Despite some last minute push back by a few member states, EU negotiators agreed the final content of the new directive on whistleblower protection on March 11, concluding the so-called “trilogue” phase in just a few weeks‘ time.
The deal was welcomed by the European Parliament and by the Commission and the directive, once formally adopted by the Council and the Parliament (the plenary vote being scheduled to take place on April 17), will mark the first time a regional legal framework is established to protect whistleblowers. This is a major achievement for the Parliament – and the Commission - in the run up to the European elections in May, as whistleblower protection was a key priority.
The directive, whose initial draft was published in April 2018 by the EU Commission, aims at better protecting whistleblowers who report breaches of EU law - as current protections are fragmented or only partial across member states, with only about 10 countries offering a comprehensive system. More specifically, the draft directive looks at introducing ‘common minimum standards’ to protect people working in the private or public sector from retaliation for reporting breaches of laws in specific EU policy areas, where such violations or abuses may cause serious harm to the public interest or where there is an identified need to strengthen enforcement. These policy areas include public procurement, financial services, environmental and consumer protection, product and transport safety, food safety, public health, nuclear safety, protection of privacy and personal data, as well as violations of competition law and tax evasion and avoidance, including VAT.
Key points resulting from the trilogue and which are now confirmed as part of the final compromise text released last week are as follows:
- Attempts by the Parliament to include labour and employment in the material scope of the directive got rejected. Such reference was absent from the initial proposal for the reason that labour and employment laws generally provide for their own redress mechanisms. Also, a new article 1bis makes it clear member states will remain able to protect national security interests (with procurement rules involving defence and national security potentially being out of scope of the directive).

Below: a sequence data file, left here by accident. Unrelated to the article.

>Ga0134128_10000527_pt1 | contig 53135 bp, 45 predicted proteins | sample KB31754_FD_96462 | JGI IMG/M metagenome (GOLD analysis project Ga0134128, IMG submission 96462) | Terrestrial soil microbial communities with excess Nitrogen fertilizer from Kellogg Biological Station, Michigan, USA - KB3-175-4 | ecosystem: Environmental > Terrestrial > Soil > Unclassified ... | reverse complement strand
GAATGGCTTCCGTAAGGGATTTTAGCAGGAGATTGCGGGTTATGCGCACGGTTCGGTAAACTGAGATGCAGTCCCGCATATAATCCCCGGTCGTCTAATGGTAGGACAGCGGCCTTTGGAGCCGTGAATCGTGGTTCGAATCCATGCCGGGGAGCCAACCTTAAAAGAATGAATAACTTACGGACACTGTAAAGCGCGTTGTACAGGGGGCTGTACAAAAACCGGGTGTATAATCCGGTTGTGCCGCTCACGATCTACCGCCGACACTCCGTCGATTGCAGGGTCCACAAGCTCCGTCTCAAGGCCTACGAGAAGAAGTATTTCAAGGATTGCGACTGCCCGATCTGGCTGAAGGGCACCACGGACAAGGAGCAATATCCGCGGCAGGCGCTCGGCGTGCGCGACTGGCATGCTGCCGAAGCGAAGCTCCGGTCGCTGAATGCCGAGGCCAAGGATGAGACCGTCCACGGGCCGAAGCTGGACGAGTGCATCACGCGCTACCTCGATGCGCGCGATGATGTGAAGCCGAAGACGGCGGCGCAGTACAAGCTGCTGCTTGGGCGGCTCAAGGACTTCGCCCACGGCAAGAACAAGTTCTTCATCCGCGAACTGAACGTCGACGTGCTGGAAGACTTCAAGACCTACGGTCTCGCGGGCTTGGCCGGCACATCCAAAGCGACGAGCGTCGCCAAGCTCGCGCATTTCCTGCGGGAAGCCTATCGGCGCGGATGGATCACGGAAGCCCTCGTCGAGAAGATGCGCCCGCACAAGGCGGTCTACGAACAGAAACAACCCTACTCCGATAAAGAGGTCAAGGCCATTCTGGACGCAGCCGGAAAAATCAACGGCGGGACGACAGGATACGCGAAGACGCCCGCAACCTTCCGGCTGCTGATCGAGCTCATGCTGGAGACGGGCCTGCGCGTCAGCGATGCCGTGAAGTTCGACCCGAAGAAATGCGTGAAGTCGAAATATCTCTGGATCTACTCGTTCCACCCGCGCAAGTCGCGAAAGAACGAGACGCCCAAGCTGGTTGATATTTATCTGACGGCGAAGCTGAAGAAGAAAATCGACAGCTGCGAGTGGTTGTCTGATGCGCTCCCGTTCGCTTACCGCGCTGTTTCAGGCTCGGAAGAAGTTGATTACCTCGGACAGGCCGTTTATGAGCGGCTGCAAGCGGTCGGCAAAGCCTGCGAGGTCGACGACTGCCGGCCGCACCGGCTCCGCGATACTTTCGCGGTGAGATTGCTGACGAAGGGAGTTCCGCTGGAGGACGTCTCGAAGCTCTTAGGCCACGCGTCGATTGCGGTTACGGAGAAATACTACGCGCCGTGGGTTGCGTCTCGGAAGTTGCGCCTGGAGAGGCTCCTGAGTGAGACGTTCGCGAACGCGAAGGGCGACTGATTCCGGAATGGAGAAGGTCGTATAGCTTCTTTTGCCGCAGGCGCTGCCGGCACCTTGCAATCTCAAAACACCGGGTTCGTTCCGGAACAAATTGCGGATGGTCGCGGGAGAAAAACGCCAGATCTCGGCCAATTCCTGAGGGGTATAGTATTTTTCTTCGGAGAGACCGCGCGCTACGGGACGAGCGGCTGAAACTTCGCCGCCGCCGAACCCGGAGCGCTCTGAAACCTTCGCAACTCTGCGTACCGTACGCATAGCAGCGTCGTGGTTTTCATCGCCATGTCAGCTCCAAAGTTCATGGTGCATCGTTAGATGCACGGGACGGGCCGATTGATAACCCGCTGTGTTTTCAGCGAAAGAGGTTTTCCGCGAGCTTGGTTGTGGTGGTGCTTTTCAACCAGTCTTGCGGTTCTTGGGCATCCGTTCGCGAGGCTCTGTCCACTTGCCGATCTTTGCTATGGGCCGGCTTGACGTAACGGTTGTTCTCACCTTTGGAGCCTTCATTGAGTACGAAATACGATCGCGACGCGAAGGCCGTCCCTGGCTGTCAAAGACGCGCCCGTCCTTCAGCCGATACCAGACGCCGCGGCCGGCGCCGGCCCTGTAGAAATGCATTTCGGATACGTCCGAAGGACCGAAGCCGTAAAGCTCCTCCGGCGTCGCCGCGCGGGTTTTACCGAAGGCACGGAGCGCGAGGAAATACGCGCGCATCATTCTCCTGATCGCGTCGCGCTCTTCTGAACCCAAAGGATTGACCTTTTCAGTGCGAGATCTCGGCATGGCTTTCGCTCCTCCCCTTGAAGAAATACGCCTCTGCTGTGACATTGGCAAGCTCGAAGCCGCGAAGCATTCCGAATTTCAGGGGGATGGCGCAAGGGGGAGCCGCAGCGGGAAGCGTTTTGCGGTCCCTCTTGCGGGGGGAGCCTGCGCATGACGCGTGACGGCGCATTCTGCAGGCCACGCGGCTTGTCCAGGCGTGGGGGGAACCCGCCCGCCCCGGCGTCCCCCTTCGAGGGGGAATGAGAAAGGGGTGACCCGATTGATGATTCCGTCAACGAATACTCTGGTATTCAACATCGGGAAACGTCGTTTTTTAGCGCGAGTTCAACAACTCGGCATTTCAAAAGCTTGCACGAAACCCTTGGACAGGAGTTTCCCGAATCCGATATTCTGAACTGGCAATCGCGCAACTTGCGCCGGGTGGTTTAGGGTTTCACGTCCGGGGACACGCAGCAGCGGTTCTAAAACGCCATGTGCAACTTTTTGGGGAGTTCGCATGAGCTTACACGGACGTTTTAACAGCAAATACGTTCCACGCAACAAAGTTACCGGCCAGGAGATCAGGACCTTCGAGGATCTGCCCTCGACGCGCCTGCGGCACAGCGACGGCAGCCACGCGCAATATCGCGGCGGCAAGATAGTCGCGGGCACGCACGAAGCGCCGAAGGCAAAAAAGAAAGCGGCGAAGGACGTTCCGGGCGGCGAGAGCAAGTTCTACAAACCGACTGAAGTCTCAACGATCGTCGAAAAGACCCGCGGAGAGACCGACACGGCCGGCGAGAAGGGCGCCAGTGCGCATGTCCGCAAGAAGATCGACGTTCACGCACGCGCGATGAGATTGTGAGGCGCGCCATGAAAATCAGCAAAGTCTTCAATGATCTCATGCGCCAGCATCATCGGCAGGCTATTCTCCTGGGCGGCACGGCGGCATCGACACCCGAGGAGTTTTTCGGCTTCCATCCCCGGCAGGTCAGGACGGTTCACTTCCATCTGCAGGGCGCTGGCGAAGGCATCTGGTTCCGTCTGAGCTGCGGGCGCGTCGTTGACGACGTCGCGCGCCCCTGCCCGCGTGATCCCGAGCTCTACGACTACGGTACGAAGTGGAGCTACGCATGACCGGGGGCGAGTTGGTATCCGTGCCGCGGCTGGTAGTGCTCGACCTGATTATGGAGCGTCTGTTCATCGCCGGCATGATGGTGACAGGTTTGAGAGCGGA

- The final text confirms the broad personal scope of the directive: it covers reporting persons who acquired information on breaches in a work-related context being workers (defined by reference to the European Court of Justice case law and including those having an employment contract or those in non-standard forms of employment, eg gig workers, temps etc), civil servants, self employed, shareholders and members of the senior management, volunteers, trainees, persons working for contractors, sub contractors and suppliers. EU negotiators further agreed that reporting persons will be protected even if the work relationship has ended or has yet to start. Also, the final text extends the scope to people assisting the reporting persons (‘facilitators’) and third persons connected with the reporting persons and who may suffer retaliation.
- All companies of 50 employees or more will be required to establish internal reporting channels, however SMEs (between 50 and 250 employees) will have up to 4 years to adjust to the new rules and companies with less than 250 employees will be able to share resources for the handling of complaints. No threshold will apply to companies providing financial services.
- The final text confirms that whistleblowers will be protected as long as they had reasonable grounds to believe that the information reported was true at the time of the reporting (and that it fell within the material scope of the directive).
- Whistleblowers will be protected whether they first report internally to the legal entity concerned or directly to competent national authorities, as well as to relevant EU institutions, bodies, offices and agencies this “depending on the circumstances of the case”. This choice was not that obvious as the initial proposal seemed to favour a hierarchy and as some member states - including France and Germany - wanted to give priority to internal reporting over external disclosure. But the Parliament won and there is no such thing in the final agreement. It is only noted that member states are to encourage whistleblowers to use internal channels first “since internal reporting contributes to the early and effective resolution of risks for the public interest as well as to preventing unjustified reputational damage which may result from public disclosure”. It will be interesting to see what member states will do of all this when implementing the directive. Experience shows that implementation may differ from a country to the other. Furthermore, “In cases where no appropriate action was taken in response to the whistle-blower’s initial report, or if they believe there is an imminent danger to the public interest or a risk of retaliation, the reporting person will still be protected if they choose to disclose information publicly”. Finally, anonymous whistleblowers whose identity has been revealed will be protected as well.
Also worth nothing that:
- The agreed text contains a long list of prohibited retaliatory measures, ranging from negative performance assessment to harassment or dismissal.
- Companies will need to acknowledge receipt of an internal complaint within 7 days and have a duty to provide feedback to the whistleblower about the follow up to the report within 3 months.
- NDAs cannot be opposed to whistleblowers acting in compliance with the rules and procedures as set out in the directive.
Members states will have two years from adoption to transpose the directive into national law (thus until spring 2021 – as noted above, SMEs will have two more years to put internal reporting channels in place).
This is a major achievement for the Parliament in the run up to the European elections in May